It looks like WarnerMedia is flourishing under the guidance of Jason Kilar even in these trying times!
When Jason Kilar, the CEO of WarnerMedia, took charge of the company amid the pandemic in May 2020, nobody thought he would be able to make a difference. But as they say, actions speak louder than words. Similarly, Kilar's bold decisions and smart moves helped the company achieve its goals.
Here's a quick look at some of his choices and how they brought WarnerMedia back on track.
Jason Kilar's tactical approach
Kilar's first move after becoming CEO was reshuffling the AT&T Inc. division and enhancing the new HBO Max streaming service. Although this move led to numerous job cuts, it was a stepping stone for a better tomorrow.
One of Kilar’s most shocking declarations was changing the mode of movie releases. At the end of 2020, he announced that all Warner Bros. movies would have a hybrid release. That is, they will hit the theaters and HBO Max at the same time. This announcement disappointed a lot of theater owners. It enraged many Hollywood personalities who felt that the decision could drive away audiences from the big screen, which were already not performing well due to the pandemic.
But in reality, the opposite happened. Warner Bros. movies became the hottest trend in theaters. They helped revitalize the big screens, and films like Godzilla vs. Kong and Mortal Kombat showed that nothing could beat the theater experience.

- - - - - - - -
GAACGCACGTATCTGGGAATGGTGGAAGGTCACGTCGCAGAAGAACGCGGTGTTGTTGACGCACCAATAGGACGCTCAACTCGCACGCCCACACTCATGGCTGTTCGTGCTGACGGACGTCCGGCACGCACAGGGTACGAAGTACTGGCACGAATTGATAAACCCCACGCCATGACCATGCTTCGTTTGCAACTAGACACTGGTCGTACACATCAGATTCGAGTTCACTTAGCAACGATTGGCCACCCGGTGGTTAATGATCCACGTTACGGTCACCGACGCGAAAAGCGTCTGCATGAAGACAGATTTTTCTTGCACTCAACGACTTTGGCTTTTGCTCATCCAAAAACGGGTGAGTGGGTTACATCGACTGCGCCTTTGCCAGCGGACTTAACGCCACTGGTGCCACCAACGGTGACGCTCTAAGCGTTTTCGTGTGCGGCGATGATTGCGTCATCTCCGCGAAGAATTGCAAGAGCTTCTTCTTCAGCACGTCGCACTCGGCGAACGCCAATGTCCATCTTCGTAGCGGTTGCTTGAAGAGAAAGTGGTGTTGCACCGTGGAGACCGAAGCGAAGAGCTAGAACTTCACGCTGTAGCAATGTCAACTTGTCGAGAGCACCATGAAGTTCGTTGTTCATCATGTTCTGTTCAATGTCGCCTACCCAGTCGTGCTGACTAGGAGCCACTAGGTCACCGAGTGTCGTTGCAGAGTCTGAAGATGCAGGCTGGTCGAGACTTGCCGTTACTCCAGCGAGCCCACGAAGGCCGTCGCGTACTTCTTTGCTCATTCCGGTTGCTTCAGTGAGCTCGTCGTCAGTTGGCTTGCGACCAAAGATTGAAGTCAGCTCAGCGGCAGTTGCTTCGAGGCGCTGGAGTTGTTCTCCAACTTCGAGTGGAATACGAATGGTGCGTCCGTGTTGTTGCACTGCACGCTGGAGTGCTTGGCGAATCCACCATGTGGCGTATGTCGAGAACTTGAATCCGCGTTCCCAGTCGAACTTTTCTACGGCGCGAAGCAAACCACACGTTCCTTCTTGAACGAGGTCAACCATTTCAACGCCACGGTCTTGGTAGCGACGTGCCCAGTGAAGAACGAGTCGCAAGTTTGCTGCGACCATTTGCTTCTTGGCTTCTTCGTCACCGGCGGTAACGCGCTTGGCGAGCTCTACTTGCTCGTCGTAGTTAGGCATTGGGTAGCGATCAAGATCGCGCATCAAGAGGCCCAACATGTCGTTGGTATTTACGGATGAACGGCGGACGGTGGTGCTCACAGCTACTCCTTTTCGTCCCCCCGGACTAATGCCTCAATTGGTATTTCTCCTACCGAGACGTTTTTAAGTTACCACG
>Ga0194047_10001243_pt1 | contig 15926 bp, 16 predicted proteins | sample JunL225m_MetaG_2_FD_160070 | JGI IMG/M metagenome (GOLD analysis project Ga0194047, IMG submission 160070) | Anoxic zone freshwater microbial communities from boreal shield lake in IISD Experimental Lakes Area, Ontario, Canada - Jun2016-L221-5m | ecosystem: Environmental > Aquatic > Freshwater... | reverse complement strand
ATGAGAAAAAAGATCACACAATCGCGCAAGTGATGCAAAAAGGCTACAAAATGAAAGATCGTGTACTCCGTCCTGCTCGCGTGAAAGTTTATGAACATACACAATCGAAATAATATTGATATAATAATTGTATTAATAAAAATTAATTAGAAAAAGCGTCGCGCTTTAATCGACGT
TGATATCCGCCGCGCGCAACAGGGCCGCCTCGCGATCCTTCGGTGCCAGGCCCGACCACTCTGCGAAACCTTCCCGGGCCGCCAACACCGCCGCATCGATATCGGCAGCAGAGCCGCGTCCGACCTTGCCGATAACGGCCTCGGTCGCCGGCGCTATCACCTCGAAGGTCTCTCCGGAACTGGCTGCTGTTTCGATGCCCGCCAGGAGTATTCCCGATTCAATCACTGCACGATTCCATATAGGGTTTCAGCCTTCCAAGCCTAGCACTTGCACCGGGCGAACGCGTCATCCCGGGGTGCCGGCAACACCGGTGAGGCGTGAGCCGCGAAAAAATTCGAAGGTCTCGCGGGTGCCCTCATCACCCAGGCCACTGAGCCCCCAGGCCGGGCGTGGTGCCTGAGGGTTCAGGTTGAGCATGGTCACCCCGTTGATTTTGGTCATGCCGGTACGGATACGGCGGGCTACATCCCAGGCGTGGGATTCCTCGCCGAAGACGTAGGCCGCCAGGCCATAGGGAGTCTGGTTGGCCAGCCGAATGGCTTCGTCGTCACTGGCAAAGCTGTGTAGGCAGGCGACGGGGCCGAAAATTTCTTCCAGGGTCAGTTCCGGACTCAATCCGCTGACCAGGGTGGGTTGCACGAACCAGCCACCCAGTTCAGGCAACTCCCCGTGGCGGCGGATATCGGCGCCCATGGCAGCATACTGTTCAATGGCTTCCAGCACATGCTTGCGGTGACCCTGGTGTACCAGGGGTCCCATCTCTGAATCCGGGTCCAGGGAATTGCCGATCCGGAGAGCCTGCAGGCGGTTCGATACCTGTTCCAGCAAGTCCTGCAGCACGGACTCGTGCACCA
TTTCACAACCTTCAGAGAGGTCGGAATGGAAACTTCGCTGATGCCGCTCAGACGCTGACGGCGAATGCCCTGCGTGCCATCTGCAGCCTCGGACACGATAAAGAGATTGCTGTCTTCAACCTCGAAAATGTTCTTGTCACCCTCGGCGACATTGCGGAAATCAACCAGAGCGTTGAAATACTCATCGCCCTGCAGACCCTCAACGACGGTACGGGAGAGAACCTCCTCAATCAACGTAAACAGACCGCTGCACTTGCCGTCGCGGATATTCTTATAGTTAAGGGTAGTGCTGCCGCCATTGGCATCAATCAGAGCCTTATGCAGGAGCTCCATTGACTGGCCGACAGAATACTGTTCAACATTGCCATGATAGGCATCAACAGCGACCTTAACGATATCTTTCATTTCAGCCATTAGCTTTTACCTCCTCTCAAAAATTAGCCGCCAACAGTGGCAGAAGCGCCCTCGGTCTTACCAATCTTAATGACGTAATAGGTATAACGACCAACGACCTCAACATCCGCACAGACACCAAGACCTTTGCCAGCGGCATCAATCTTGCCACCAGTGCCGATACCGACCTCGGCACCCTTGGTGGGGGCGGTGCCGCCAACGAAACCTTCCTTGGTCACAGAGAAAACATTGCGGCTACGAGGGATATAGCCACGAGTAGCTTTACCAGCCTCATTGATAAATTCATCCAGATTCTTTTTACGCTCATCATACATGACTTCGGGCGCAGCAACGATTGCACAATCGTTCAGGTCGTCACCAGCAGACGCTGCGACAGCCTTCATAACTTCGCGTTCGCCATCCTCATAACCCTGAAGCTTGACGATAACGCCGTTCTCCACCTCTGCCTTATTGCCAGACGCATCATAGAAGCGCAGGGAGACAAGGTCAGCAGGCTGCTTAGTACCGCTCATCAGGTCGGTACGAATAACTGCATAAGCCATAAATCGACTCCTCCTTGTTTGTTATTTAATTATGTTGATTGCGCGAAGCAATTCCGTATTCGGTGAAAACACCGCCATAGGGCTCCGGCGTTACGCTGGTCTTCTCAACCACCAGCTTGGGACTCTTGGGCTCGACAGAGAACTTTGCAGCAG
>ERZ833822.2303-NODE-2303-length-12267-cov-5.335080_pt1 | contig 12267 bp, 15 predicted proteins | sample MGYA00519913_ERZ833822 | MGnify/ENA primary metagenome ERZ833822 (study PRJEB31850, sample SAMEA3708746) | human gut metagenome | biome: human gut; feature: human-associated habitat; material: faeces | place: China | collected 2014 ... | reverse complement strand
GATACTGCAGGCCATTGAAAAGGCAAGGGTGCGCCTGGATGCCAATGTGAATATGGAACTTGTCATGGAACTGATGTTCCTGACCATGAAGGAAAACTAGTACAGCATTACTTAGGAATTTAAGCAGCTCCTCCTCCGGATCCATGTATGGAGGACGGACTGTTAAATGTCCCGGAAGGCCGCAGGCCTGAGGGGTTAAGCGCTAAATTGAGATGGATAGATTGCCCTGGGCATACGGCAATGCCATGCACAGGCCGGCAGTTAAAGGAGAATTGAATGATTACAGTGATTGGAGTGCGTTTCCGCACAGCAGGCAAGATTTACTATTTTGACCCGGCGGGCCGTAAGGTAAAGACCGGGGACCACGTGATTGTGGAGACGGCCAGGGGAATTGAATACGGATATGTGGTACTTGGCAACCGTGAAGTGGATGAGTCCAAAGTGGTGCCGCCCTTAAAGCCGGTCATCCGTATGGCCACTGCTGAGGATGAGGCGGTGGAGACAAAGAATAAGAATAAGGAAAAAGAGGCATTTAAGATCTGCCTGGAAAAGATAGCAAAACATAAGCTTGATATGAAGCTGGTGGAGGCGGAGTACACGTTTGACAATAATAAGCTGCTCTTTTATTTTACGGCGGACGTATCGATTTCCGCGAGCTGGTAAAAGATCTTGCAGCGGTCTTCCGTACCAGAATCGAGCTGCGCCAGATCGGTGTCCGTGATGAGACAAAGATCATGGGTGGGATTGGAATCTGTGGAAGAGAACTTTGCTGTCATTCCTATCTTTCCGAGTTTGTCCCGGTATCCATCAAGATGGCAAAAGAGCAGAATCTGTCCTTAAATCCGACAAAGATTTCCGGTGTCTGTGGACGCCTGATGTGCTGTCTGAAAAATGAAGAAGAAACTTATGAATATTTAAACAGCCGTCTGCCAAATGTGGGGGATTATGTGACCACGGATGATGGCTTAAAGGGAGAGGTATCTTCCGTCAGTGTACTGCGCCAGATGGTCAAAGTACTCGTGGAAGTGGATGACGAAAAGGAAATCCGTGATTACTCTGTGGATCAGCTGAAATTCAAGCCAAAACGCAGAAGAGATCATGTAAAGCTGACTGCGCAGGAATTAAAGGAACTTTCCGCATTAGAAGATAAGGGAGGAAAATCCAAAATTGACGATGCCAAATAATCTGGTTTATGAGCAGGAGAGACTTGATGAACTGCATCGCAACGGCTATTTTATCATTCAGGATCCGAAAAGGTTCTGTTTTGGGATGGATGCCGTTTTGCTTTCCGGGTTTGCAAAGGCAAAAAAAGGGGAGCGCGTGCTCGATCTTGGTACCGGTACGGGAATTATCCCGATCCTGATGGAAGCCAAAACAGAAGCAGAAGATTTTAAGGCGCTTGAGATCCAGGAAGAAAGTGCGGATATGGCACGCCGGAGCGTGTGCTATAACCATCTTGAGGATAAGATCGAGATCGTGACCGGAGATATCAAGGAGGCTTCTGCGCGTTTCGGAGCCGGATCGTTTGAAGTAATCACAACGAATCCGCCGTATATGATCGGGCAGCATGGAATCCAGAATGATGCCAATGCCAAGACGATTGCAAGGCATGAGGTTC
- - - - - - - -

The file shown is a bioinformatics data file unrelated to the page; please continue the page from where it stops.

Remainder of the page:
WarnerMedia further tested its plan with Wonder Woman 1984, which was released on both HBO Max and theaters, and saw a good response from audiences on both platforms. A little later, Tenet was released only in theaters, and though the movie had the capability of attracting viewers, it struggled badly.
But will the hybrid approach work in the future?
It would be tough to estimate since putting the exact number of subscribers for HBO Max in black and white is challenging. But if we were to look at analyst reports, there’s definitely a surge which is quite a promising trend.
According to reports, in 2020 alone, AT&T welcomed 2.7 million HBO subscribers (combined number of HBO cable network and HBO Max users), and they are planning to expand that value to 67 to 70 million. To achieve this goal, the company will likely launch a cheaper, ad-supported version of HBO Max in June 2021. Reports suggest that the original version would cost $15 per month, whereas the less expensive version would charge $10 per month. If you ask us, we think the future looks bright for the hybrid approach!
A pat on the back
Boxoffice Pro's Chief Analyst, Shawn Robbins, gave Kilar much appreciation for his bold moves and the ability to see ten steps ahead. He applauded Warner Bros. for helping theaters bounce back and said that the company had given a new life to the cinematic industry. He even admired the CEO’s courage for taking the risk of releasing movies both on streaming platforms and in the theaters. Well, guess all’s well that ends well!